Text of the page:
I now have a zoo pass thanks to my babysitting activities. It is awesome. I can go to the zoo and hang out whenever I want. And I get free train rides! There is nothing I don't like about this. In other news, there is no other news.
Pop, When the World Falls Apart: Music in the Shadow of Doubt edited by Eric Weisbard.
I'm not exactly a big fan of music, and especially not pop music, but I love talking about it and how it fits into the American psyche and historical context. I enjoy the scholarship of something that is supposed to be light and fluffy, but ends up having a deeper meaning if you put some effort into it. I believe that as much as life abhors a vacuum, humans abhor and absence of meaning and will therefore apply meaning to things, even if they were originally meant to be meaningless (have you seen the theory where that song Friday is actually about the JFK assassination?).
Ghost of the Ozarks: Murder and Memory in the Upland South by Brooks Blevins.
I'm not typically into true crime stories, but I kind of liked that title. Yeah, I pretty much just like the word Ozarks.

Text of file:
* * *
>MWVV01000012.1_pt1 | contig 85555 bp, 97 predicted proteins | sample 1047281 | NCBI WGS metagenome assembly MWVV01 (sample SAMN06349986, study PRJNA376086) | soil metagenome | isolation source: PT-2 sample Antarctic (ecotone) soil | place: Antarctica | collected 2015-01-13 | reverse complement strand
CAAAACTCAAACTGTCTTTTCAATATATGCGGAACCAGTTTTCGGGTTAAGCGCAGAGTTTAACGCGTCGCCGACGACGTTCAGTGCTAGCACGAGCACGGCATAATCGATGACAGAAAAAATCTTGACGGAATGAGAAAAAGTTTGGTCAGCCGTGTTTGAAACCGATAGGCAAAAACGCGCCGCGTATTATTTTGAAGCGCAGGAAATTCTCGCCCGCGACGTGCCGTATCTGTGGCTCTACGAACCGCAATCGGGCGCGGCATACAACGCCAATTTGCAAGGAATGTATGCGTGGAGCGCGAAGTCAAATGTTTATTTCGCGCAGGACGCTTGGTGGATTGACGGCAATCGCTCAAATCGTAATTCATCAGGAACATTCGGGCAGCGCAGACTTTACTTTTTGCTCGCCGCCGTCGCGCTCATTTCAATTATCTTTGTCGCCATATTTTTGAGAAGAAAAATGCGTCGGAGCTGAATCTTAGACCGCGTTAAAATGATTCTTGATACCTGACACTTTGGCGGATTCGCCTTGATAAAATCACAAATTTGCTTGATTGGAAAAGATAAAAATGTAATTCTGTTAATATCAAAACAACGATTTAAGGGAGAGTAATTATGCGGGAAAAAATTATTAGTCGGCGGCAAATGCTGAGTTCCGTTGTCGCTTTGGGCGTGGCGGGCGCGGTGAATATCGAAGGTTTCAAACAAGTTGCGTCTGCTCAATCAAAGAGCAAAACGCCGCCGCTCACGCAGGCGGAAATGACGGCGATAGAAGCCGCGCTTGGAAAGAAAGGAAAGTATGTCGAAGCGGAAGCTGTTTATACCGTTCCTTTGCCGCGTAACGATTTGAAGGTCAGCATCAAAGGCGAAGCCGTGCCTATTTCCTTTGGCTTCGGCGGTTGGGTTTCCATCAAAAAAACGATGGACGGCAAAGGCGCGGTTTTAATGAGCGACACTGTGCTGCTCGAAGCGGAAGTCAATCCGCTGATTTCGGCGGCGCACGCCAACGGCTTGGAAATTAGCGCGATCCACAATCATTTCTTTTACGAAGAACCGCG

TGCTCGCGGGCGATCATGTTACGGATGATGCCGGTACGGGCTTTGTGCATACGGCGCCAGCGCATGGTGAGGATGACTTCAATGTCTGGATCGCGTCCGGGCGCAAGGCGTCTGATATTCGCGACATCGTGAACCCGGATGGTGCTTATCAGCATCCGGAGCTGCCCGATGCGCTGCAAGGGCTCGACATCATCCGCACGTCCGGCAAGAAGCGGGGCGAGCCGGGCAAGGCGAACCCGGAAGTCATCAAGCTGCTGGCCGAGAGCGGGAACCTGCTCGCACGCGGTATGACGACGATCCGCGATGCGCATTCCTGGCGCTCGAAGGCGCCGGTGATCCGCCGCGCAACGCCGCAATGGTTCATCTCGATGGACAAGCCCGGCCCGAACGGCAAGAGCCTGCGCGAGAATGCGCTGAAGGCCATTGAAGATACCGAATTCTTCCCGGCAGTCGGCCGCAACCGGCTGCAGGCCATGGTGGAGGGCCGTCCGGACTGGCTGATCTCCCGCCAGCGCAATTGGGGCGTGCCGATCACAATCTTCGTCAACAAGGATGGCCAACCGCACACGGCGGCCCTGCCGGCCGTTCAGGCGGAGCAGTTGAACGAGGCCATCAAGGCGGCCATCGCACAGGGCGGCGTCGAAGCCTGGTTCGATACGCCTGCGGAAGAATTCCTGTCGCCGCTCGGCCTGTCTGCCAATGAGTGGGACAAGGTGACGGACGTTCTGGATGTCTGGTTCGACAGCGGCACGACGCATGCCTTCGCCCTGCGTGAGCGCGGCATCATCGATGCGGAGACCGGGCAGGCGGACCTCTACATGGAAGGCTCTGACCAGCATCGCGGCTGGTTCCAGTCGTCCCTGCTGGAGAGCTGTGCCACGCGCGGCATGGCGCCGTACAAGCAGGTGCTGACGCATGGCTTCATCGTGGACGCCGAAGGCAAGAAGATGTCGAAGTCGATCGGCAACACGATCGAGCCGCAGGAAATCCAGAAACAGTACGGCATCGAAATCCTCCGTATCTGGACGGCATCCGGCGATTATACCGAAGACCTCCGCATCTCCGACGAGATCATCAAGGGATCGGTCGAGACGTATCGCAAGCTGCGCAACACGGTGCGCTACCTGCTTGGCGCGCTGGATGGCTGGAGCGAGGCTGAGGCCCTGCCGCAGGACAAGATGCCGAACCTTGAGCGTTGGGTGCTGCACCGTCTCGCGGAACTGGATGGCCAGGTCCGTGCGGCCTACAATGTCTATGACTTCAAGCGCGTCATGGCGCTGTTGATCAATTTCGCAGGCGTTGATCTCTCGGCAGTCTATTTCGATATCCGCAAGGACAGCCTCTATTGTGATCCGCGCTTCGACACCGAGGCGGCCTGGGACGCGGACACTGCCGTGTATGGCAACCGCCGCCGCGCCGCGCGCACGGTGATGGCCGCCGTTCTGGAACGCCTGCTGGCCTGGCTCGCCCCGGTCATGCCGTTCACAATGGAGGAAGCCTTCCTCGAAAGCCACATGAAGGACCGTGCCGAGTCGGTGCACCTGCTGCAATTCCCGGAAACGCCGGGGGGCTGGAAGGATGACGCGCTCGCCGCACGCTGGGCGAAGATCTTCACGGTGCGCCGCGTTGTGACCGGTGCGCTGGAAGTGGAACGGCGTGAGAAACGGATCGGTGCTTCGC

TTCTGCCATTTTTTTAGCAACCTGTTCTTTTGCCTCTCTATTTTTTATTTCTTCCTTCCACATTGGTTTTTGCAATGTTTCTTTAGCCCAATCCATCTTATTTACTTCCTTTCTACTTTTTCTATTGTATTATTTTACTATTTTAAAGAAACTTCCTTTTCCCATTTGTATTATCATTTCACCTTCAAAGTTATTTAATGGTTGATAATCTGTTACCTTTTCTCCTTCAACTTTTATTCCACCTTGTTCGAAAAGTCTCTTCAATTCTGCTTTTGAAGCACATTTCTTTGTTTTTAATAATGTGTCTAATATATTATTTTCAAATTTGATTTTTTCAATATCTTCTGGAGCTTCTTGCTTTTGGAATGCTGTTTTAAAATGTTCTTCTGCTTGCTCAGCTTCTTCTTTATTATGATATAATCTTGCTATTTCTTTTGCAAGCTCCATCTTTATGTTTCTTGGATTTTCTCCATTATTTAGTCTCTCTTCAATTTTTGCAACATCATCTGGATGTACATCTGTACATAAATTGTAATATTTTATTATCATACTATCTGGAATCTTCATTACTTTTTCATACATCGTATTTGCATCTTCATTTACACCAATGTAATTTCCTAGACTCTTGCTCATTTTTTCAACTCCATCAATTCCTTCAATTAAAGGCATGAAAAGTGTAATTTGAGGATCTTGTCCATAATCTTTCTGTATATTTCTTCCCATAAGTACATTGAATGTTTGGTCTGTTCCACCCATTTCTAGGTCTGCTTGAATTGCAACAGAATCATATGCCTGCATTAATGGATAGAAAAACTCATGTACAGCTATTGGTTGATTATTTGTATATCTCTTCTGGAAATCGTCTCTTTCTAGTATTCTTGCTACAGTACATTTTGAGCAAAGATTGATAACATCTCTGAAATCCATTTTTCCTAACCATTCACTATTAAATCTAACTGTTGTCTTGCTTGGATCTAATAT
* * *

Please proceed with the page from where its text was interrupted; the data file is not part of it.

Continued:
Doc by Mary Doria Russell.
Loved The Sparrow so when this came up for review on Netgalley I was all over it. It's also gotten reasonable reviews on the blogosphere.
The Partly Cloudy Patriot by Sarah Vowell.
I've heard good things about this author with her not too distantly published Unfamiliar Fishes (2011). Another drawing factor is that I'm listening to it on audiobook and Stephen Colbert makes an appearance. Unfortunately most of the book is narrated by the author, who has a voice that grates on my nerves. Luckily I usually only listen to audiobooks when I'm doing handiwork (i.e. am being crafty) and so there is something else to focus on other than how annoying I personally find the narrator's voice. Also, there's music by They Might Be Giants, which is pretty sweet.